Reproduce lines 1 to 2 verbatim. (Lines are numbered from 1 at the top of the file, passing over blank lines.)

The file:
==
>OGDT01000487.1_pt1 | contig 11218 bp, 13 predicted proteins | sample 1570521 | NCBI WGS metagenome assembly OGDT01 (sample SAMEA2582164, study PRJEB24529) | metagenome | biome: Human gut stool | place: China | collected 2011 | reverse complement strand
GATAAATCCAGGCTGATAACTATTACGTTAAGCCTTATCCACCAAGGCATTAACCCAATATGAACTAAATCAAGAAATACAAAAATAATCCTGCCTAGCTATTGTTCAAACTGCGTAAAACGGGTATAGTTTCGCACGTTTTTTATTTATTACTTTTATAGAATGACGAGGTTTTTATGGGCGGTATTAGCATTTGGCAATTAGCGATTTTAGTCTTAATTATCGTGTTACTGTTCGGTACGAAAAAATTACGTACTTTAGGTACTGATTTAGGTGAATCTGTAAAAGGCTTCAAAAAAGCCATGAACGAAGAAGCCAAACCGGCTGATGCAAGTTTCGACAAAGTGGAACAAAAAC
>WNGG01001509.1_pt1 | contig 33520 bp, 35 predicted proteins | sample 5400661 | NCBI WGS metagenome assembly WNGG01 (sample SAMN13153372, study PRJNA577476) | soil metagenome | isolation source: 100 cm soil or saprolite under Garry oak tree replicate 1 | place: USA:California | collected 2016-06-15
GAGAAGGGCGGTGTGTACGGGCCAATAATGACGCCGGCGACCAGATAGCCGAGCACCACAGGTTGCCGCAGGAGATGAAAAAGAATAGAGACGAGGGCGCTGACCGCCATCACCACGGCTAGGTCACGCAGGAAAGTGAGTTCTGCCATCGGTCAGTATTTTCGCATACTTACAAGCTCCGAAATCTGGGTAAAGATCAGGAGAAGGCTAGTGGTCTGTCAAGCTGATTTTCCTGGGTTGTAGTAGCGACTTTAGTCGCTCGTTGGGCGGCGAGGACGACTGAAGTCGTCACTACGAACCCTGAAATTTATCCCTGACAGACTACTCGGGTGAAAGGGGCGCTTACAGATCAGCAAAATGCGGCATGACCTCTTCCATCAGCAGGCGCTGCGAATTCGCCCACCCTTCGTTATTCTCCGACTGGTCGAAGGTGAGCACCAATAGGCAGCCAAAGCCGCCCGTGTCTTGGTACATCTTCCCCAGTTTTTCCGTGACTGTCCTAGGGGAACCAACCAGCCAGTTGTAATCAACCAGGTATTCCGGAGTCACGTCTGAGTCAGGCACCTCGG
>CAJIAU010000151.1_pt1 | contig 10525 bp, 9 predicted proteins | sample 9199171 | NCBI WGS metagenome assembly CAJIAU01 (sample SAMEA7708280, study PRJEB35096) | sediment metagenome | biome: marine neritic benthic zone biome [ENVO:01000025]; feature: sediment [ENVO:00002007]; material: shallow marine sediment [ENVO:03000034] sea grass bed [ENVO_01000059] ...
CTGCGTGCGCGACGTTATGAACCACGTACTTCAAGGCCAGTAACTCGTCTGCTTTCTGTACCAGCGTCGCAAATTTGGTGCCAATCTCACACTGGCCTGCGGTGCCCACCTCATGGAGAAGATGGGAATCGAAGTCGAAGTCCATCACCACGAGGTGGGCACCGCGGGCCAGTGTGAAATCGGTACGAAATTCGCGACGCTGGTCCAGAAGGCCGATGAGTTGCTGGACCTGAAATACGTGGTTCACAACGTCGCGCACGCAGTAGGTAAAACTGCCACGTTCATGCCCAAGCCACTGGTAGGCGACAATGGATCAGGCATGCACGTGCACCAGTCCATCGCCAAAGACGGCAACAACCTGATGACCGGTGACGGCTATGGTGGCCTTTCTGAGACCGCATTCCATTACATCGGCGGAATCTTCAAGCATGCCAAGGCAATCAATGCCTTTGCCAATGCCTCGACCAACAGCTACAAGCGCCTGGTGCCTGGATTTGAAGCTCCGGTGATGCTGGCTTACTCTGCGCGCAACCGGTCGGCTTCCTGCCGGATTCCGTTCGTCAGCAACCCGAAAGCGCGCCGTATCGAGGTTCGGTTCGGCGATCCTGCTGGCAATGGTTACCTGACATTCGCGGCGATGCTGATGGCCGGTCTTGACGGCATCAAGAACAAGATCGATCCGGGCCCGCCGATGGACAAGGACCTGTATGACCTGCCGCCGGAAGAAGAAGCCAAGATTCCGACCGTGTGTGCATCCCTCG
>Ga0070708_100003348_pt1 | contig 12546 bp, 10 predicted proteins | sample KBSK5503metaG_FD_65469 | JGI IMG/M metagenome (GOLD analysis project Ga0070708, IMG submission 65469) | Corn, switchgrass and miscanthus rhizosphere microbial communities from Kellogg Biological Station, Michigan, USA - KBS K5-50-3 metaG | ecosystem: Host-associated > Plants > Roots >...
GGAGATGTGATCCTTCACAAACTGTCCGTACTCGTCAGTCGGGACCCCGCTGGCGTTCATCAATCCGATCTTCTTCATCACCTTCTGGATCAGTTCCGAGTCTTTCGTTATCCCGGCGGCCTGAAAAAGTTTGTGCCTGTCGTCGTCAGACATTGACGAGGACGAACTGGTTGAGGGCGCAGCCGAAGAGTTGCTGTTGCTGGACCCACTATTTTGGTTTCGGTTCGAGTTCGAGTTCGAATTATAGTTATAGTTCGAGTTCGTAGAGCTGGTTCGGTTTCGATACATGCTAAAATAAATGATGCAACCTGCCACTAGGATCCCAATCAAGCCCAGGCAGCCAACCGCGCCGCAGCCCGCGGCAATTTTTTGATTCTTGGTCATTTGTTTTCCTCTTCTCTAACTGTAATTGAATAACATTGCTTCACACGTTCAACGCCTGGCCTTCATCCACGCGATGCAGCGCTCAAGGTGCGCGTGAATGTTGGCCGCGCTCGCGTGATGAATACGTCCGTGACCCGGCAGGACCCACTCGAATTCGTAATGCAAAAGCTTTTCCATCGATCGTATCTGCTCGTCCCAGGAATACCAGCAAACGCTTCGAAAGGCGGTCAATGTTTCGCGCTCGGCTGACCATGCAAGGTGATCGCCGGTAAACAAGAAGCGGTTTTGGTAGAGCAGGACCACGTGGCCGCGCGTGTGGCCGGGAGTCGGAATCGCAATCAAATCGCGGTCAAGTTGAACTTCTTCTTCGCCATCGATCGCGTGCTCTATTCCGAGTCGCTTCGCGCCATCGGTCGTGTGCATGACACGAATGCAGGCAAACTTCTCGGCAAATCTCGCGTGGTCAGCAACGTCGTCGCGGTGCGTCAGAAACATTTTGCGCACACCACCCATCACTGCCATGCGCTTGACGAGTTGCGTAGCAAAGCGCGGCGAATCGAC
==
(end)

>OGDT01000487.1_pt1 | contig 11218 bp, 13 predicted proteins | sample 1570521 | NCBI WGS metagenome assembly OGDT01 (sample SAMEA2582164, study PRJEB24529) | metagenome | biome: Human gut stool | place: China | collected 2011 | reverse complement strand
GATAAATCCAGGCTGATAACTATTACGTTAAGCCTTATCCACCAAGGCATTAACCCAATATGAACTAAATCAAGAAATACAAAAATAATCCTGCCTAGCTATTGTTCAAACTGCGTAAAACGGGTATAGTTTCGCACGTTTTTTATTTATTACTTTTATAGAATGACGAGGTTTTTATGGGCGGTATTAGCATTTGGCAATTAGCGATTTTAGTCTTAATTATCGTGTTACTGTTCGGTACGAAAAAATTACGTACTTTAGGTACTGATTTAGGTGAATCTGTAAAAGGCTTCAAAAAAGCCATGAACGAAGAAGCCAAACCGGCTGATGCAAGTTTCGACAAAGTGGAACAAAAAC